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Making a Node.js SoundCloud Music Player

ryhenness profile image Ryan Updated on ・6 min read

What's up, it's been a while since I've posted! I'm excited about this one and I'm glad that you're here. :) I'm going to be building a SoundCloud music player using Node.js. This project's code can be found in my SweetCode repository alongside other code.


Contents

There are three main sections in this post. Following the post will walk you through the entire journey of building the SoundCloud music player - from setting up the 'Hello, world' server to changing the volume of the player:

  • Hello, SoundCloud Player
  • Playing Music
  • Adding Functionality

Hello, SoundCloud Player

Creating the App

Let's start it off by making our server.js file. This is going to be our Node.js server, and it can stay simple for this project because a lot of the work will be done on the client-side. For this app, I'm going to be using Express as our minimalist server framework, and EJS as our view engine. If you're unfamiliar with setting up/running a Node.js server up, check this post out.

server.js -

var express = require('express');
var app = require('express')();

app.set('views', __dirname + '/views');
app.set('view engine', 'ejs');
app.use(express.static('public'));

app.get('/', function (req, res) {
  res.render("client");
});

app.listen(5000, function () {
  console.log('listening on *:5000');
});

Structuring the App

As you can see in our first route, we're going to be rendering client. "Client" is actually our .ejs file that is going to live in a folder called views. We've also got a public folder, this is where most of our JavaScript will live. Here is what the current folder structure looks like:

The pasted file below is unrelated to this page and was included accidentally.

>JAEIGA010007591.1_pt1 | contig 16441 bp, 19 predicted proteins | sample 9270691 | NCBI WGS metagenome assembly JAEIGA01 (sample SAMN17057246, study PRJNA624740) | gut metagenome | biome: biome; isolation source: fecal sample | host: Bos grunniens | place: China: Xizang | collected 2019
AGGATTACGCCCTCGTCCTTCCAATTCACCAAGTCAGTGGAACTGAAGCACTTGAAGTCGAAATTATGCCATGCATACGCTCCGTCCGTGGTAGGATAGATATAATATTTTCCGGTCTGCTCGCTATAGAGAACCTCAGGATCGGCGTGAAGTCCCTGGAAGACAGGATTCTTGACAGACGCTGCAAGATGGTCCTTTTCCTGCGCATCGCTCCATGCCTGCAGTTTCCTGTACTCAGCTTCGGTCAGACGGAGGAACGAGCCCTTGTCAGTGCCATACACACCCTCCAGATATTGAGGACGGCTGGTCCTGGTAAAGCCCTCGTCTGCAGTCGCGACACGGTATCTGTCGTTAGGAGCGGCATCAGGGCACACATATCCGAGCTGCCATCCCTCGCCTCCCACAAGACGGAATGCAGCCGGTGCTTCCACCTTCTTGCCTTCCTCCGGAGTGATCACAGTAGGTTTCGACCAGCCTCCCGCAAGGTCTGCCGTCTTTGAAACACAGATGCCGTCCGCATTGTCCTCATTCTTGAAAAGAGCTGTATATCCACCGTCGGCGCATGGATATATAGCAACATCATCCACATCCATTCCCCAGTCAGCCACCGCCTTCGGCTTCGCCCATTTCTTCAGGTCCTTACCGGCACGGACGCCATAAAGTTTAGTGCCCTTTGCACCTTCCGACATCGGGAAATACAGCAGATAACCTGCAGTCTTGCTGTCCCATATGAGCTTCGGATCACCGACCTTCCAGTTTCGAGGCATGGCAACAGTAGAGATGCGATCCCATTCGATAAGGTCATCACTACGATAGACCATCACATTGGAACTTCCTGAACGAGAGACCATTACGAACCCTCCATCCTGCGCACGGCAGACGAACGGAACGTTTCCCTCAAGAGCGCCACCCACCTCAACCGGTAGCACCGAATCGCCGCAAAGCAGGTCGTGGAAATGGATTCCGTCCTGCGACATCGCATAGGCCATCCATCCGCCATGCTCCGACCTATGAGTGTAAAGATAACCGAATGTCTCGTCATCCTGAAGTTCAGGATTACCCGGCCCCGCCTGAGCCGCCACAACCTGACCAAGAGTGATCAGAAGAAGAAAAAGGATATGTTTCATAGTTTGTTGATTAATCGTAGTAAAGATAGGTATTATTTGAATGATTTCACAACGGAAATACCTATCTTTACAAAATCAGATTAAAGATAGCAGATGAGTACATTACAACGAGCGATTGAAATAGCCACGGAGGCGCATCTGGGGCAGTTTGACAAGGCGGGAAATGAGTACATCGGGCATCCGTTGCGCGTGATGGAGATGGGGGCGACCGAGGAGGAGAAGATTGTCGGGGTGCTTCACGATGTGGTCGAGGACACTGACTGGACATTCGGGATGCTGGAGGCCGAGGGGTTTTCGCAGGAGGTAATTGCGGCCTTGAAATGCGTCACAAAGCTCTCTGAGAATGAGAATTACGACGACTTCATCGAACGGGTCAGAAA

Whenever I am starting work on a new project, I like to start simple and figure out what to focus on first. This project is mostly about making the browser play music from SoundCloud, so I want to keep the view as simple as possible for now. Let's set up our client.ejs file with a simple play button (this will give us a button to set the set up of our music player, it does nothing for now!).

client.ejs -

<body>
  <button>Play</button>
</body>

Nice, the app is running now.


Playing Music

Understanding NPM Packages and Bundling

Okay so we're to the cool part! But how are we going to do this, what are we going to use? Well, we could use the vanilla SoundCloud API or we could search for some sort of wrapper package that someone has made for the SoundCloud API. I think I'm going to use this soundcloud-audio npm package written by Dmitri Voronianski, it seems solid and it's got good documentation to get us going.

Since this npm package is written for the server-side, we're going to have to use some sort of bundler to allow us to use it on the client-side (the browser). You can find an explanation for this here. The bundler I am going to use is Browserify.

Writing the Player

Let's write our player.js file and then I'll show you how to bundle it and use it with your play button. Inside of our public folder, let's create our player.js. For this example, I'm going to be using this mix by Biskwiq.

In player.js let's first require our soundcloud-audio package and create our player. Creating the player requires you to use your own client id (I have scraped one from the web that you can use!)

EDIT: This key no longer works, you will need to find another!

We can give the window a function called play in which the player will call its resolve function with the link to the desired SoundCloud song.

player.js -

const SoundCloudAudio = require('soundcloud-audio');
const player = new SoundCloudAudio('95f22ed54a5c297b1c41f72d713623ef');

window.play = function () {
    player.resolve("https://soundcloud.com/biskwiq/dawntheopus", function (track) {
        player.play();
    });
}

Sweet, now all we have to do is include this script to our client.ejs file and assign it to the play button like so:

<script src="player-bundle.js"></script>
<body>
  <button onclick="play()">Play</button>
</body>

Oh wait! That's player-bundle.js, not player.js. We need to make this bundle file so that we can use this player on the client-side. Download Browserify by running this command in the root of your project:

npm install --save browserify